Christopher Ryan Ph.D.

Sex at Dawn

Sloppy Thinking on Drugs

Even great minds get addled in the drug legalization debate.

Posted Sep 12, 2009

Over at the Reality-Based Community, Mark Kleiman recently offered a critique of an argument for drug legalization that stands as an example of how even brilliant, well-informed people can slip into sloppy arguments on this issue. My purpose here is not to agree or disagree with the original argument published in Esquire, but to apply a bit of critical thinking to Kleiman's response.

Here are Kleiman's comments:

Demolition of the argument (if you can call it that) is left as an exercise for the reader. A few hints, just to get you started:

1. Alcohol – the drug we decided to legalize and regulate – kills about 100,000 people a year: several times as many as all the illicit drugs combined.

2. The notion that there’s a set of taxes and regulations that would avoid creating a big illicit market while not increasing drug abuse substantially doesn’t pass the giggle test. (Licit pharmaceutical-grade cocaine costs about a tenth as much as street cocaine. So legalization means either a huge price drop or a set of taxes crying out for profitable evasion, and thus requiring enforcement.)

3. Counting all the overdoses as costs of prohibition would make sense – if no one ever died of alcohol poisoning or overdosed on prescdription drugs (often mixed with alcohol).

4. Yes, street gangs do some drug dealing. But it’s absurd to imagine that the gang killings would disappear if the drug market became legal.

Sometimes I think that the legalizers and the drug warriors have a secret arms control treaty, in which each side renounces the use of factually and logically sound arguments. (end of quote)

Kleiman, professor of public policy at UCLA, knows this stuff much better than I do, but with all due respect, it seems his "demolition" of the legalization argument hinges on the fact that alcohol's legality increases it's lethality—a relationship he then generalizes to other substances somewhat unthinkingly. But it's not alcohol's legality (and resulting accessibility) that kills people, but the nature of the substance itself, when used in excess over time (or in acute episodes). Marijuana—the main candidate for legalization at this point—doesn't have anything like this lethality, whether legal or not. No one has ever—in the history of the world—died of a marijuana overdose.

So Kleiman's point strikes me as an argument against legalizing slingshots because so many people die from (legal) gunshot wounds.He presents his argument as if it were overpowering ("doesn't pass the giggle test"), but it seems pretty weak to me. Furthermore, his premise is that legalization necessarily leads to increased use (not the case in Holland), and that increased use necessarily leads to increased medical problems (not the case with something as harmless as marijuana).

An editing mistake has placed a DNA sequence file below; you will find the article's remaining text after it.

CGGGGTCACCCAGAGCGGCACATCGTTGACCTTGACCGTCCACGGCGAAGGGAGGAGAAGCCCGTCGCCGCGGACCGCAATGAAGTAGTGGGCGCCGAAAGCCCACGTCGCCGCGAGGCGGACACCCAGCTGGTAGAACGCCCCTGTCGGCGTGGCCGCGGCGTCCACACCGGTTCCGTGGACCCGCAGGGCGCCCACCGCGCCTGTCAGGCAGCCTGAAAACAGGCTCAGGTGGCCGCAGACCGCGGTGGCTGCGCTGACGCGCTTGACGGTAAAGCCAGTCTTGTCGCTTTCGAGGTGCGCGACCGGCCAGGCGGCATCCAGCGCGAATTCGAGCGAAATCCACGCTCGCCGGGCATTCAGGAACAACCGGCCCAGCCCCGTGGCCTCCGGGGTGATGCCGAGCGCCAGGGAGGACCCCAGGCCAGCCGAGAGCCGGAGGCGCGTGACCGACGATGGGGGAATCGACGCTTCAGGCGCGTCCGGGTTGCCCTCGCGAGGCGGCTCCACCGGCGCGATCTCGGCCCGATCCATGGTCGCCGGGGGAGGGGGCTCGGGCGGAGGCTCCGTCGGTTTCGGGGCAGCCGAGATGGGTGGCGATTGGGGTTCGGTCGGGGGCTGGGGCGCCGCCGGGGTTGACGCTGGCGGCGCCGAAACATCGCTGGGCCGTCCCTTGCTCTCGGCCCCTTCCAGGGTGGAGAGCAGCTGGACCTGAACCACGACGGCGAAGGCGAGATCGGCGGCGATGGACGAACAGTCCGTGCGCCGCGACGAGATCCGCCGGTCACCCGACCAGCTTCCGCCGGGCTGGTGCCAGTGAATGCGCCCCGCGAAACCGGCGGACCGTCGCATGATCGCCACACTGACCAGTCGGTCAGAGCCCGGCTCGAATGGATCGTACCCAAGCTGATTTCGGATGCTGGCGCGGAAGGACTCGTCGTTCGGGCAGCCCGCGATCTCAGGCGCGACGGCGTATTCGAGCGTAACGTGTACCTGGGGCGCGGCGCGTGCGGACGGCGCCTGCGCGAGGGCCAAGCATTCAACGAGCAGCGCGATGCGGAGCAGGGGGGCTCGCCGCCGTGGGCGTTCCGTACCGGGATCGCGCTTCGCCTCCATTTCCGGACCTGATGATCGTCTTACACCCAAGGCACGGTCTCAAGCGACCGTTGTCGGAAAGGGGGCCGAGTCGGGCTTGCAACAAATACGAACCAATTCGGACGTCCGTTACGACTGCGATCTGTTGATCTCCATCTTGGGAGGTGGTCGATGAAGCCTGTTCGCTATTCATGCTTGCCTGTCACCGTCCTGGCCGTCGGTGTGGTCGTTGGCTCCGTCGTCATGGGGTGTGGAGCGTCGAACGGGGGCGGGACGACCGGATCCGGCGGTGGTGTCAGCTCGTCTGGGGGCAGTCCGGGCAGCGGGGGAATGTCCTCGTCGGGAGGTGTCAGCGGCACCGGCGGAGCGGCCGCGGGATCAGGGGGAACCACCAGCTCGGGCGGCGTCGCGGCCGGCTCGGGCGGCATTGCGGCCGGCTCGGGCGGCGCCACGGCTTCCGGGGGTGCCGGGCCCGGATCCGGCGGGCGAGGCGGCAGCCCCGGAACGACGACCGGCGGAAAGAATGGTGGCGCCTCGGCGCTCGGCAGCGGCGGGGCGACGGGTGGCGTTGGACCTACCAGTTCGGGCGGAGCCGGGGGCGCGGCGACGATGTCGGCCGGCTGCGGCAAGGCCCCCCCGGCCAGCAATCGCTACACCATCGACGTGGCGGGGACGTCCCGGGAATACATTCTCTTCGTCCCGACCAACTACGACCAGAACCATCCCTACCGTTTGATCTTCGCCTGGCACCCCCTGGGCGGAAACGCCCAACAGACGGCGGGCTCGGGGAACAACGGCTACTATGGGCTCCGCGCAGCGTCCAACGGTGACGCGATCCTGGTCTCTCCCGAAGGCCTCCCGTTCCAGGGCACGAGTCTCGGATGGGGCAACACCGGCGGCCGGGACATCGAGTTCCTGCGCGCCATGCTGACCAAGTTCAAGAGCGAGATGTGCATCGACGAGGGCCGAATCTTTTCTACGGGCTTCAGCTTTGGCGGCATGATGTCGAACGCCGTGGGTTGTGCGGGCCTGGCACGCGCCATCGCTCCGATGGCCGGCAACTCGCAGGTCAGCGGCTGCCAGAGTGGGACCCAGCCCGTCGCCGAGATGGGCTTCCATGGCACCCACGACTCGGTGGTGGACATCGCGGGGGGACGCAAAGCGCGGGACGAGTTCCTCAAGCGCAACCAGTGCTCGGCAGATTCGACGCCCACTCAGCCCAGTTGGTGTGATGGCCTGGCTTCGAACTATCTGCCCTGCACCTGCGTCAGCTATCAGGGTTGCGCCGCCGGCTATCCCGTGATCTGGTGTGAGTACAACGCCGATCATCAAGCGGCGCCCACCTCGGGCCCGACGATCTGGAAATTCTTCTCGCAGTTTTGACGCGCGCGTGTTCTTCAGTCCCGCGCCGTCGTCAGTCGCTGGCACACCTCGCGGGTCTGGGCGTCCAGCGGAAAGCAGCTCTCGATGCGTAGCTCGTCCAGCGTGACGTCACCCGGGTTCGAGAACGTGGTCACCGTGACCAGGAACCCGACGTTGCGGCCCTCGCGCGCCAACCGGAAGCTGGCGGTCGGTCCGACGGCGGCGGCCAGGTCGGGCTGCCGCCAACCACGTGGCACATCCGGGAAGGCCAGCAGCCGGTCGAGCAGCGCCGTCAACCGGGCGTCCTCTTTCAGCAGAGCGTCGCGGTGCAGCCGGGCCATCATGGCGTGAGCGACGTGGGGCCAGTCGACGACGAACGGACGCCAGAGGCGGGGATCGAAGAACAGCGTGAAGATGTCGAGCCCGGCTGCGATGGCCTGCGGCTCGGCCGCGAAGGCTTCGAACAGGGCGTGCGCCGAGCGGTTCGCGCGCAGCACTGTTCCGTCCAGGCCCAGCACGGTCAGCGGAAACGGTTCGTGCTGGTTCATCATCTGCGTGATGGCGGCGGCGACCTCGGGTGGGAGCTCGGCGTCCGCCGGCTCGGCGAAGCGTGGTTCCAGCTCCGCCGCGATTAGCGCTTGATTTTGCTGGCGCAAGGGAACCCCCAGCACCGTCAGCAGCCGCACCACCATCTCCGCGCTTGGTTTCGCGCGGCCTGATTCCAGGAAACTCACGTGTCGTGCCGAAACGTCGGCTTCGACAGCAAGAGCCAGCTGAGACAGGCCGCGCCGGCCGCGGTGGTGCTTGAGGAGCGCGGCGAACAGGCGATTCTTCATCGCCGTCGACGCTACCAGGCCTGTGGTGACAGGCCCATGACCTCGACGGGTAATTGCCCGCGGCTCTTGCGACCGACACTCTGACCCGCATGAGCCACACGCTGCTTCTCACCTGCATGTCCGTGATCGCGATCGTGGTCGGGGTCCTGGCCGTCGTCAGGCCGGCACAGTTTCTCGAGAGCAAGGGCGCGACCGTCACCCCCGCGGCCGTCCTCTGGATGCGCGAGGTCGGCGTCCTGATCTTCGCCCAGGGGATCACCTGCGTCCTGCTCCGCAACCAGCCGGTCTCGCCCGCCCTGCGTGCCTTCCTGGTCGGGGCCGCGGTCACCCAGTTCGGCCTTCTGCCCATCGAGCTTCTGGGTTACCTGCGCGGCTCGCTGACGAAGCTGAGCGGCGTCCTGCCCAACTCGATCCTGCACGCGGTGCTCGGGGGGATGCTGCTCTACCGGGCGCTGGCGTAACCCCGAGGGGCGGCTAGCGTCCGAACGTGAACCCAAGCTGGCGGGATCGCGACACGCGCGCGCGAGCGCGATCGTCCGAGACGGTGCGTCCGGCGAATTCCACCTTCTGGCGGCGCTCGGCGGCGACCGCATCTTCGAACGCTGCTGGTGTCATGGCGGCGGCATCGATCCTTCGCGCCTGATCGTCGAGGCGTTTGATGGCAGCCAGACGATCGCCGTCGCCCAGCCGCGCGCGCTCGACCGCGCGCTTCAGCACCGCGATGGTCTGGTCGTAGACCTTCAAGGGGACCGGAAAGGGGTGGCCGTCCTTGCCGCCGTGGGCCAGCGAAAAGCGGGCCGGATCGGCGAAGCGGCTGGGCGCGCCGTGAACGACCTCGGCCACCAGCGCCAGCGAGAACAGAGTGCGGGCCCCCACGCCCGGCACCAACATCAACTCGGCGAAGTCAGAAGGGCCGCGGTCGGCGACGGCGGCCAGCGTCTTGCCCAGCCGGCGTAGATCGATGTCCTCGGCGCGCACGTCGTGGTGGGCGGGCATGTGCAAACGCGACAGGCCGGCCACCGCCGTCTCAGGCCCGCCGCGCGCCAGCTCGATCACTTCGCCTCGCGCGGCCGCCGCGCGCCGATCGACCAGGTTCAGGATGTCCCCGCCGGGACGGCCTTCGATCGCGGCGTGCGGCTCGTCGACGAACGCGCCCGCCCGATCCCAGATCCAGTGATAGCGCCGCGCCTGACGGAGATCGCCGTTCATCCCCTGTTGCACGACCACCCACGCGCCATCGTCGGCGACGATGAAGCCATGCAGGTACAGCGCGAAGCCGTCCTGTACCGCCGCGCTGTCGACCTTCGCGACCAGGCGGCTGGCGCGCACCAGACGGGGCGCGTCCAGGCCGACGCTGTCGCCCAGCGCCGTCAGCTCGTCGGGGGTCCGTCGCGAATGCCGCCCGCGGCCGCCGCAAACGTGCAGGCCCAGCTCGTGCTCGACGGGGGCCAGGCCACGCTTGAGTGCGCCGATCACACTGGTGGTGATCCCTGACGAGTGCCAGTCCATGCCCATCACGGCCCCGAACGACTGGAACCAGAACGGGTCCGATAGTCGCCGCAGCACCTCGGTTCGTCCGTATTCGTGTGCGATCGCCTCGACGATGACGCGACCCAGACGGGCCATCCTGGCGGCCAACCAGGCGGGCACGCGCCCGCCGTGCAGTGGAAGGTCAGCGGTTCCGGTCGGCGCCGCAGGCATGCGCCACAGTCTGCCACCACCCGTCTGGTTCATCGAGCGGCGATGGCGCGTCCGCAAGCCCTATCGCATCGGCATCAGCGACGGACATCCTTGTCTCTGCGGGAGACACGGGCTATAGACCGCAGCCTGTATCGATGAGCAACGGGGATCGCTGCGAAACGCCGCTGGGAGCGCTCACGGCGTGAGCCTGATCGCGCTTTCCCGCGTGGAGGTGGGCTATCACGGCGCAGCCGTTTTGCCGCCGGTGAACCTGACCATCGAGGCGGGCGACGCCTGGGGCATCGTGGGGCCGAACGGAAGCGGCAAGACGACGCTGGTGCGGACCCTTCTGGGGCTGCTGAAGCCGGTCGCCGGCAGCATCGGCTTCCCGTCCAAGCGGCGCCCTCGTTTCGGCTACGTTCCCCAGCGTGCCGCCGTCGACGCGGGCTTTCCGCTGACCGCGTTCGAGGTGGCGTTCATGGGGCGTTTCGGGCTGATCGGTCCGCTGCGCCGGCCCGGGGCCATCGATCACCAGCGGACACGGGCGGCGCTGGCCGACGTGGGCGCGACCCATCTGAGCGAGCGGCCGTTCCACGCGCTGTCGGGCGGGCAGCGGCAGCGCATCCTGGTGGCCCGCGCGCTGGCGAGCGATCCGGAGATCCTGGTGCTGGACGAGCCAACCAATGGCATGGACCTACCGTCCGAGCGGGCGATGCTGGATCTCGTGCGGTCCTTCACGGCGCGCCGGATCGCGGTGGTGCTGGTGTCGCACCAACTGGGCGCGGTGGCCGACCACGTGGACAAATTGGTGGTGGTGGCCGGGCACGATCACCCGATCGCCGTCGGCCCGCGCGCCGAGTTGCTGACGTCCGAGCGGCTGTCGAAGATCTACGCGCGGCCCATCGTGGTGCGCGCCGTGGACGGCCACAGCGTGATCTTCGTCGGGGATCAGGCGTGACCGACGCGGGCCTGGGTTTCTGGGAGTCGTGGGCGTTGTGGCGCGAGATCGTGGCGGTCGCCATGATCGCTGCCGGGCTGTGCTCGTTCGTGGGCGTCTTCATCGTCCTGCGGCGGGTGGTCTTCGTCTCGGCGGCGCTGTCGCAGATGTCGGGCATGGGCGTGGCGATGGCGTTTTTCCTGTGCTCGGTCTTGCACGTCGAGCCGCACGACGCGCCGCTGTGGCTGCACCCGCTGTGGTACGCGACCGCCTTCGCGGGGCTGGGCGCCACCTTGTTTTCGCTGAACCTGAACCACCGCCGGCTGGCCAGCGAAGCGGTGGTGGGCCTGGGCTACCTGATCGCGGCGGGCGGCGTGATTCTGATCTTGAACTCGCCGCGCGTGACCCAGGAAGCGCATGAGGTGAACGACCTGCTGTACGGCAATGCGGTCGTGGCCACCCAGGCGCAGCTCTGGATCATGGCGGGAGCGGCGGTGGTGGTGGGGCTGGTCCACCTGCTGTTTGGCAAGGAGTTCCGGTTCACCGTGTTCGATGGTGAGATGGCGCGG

2. The notion that there's a set of taxes and regulations that would avoid creating a big illicit market while not increasing drug abuse substantially doesn't pass the giggle test. (Licit pharmaceutical-grade cocaine costs about a tenth as much as street cocaine. So legalization means either a huge price drop or a set of taxes crying out for profitable evasion, and thus requiring enforcement.

Here Kleiman assumes there's no moderate, middle-ground taxation scheme that would raise substantial money while not inflating the price enough to make it worthwhile to engage in large-scale illegal production/importation. But of course, there is. How much alcohol or tobacco are produced or imported illegally? I don't think moonshining or bathtub gin are major national issue these days, despite substantial taxes on alcohol. And I've never heard of anyone growing illegal tobacco plants in their closets or in clandestine warehouses in Oakland. Who's giggling now?

3. Counting all the overdoses as costs of prohibition would make sense - if no one ever died of alcohol poisoning or overdosed on prescdription drugs (often mixed with alcohol).

Again, Kleiman ignores the differing toxicity of various substances. Again, the alcohol=all drugs equation is misleading and factually inaccurate.

4. Yes, street gangs do some drug dealing. But it's absurd to imagine that the gang killings would disappear if the drug market became legal.

Tell it to Al Capone, Professor. It's equally absurd to assume that cutting the #1 source of revenue to street gangs wouldn't have some substantial and negative effect on them—especially as other rackets like prostitution and gambling are already firmly in the hands of older, more established criminal organizations.

Kleiman ends by saying, "Sometimes I think that the legalizers and the drug warriors have a secret arms control treaty, in which each side renounces the use of factually and logically sound arguments."That's no doubt true, but from my perspective, Kleiman's argument hardly seems an example of a "logically sound argument."